The Australian Government has taken its first steps towards fulfilling an election pledge to technology start-ups which may alter how employee share options are taxed.
Prior to last year’s federal election, the Coalition signalled a potential review into how the government taxes employee share schemes in response to lobbying by local technology start-ups that claimed the current rules were hindering innovation.
The current Employee Share Scheme taxes company shares given to employees when they receive them, rather than at vestment. The company is then required to foot their worker’s tax bill immediately, where previously they’d been able to defer the payments for up to 10 years.
The changes were implemented under the former ALP Government in 2009 in an attempt to stamp out high-paid workers aiming to reduce their tax by moving their income into shares. It announced it would review the scheme in mid-2014 but a policy change failed to materialise before the election.
Share options are an attractive proposition for start-up businesses, who use the schemes to lure workers in during the company’s infancy, while promising higher salaries as the company becomes more successful.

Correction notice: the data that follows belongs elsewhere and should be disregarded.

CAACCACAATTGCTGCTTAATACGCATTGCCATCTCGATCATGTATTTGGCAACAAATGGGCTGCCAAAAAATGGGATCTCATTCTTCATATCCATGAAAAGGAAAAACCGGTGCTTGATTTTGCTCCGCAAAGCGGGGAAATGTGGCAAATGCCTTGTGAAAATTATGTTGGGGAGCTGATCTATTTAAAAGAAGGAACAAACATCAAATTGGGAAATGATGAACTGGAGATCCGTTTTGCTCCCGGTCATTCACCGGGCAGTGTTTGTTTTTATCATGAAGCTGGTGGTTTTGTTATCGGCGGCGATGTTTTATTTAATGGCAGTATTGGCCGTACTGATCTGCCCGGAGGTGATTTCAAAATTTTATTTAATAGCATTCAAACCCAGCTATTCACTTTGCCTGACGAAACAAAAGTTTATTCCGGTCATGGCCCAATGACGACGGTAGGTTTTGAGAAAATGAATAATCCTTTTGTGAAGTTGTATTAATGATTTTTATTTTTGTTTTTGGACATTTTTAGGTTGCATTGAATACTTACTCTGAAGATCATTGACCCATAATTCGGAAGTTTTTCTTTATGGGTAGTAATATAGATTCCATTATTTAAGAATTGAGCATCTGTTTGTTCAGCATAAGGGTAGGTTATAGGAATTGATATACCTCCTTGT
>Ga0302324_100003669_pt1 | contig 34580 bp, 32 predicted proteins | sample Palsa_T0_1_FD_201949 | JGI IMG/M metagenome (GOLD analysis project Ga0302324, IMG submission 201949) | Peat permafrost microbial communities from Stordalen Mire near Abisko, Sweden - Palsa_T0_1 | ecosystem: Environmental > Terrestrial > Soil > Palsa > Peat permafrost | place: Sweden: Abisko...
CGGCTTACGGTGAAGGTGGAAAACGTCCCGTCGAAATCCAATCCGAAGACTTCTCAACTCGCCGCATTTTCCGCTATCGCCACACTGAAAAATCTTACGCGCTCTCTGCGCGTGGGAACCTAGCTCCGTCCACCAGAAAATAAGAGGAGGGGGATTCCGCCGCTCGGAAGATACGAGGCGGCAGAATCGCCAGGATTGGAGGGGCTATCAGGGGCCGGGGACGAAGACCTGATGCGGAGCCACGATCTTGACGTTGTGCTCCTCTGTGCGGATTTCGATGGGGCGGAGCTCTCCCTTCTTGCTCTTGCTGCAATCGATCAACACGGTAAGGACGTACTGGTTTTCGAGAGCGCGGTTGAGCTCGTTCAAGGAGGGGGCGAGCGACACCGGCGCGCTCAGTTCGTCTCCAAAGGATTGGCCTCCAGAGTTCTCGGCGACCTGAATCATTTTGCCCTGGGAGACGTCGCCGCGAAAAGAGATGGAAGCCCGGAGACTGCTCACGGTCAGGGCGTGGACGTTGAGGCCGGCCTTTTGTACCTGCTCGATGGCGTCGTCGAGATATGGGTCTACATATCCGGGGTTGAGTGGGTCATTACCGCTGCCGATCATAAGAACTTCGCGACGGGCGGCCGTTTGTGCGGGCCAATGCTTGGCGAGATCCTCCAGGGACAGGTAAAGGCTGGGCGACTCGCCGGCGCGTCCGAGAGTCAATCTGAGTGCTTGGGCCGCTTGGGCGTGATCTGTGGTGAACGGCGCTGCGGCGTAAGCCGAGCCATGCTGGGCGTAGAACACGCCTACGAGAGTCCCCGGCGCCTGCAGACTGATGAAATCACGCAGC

Communications minister Malcolm Turnbull late last year said the current rules were “very unsatisfactory” and were “absolutely a major disincentive to start-up businesses in Australia”.
Late yesterday the federal Treasury published a notice to industry advising consultation on the existing Employee Share Scheme would start from next Tuesday, with interested parties able to provide submissions until February 7.
The consultations will inquire as to the effect of the regulations on business - both prior to and after the changes were implemented in 2009; the barriers to offering employee share schemes, including the costs involved; how to overcome the barriers and the resulting broader economic impact.
The Government will also seek to clarify the the types of start-ups most likely to make use of an Employee Share Scheme.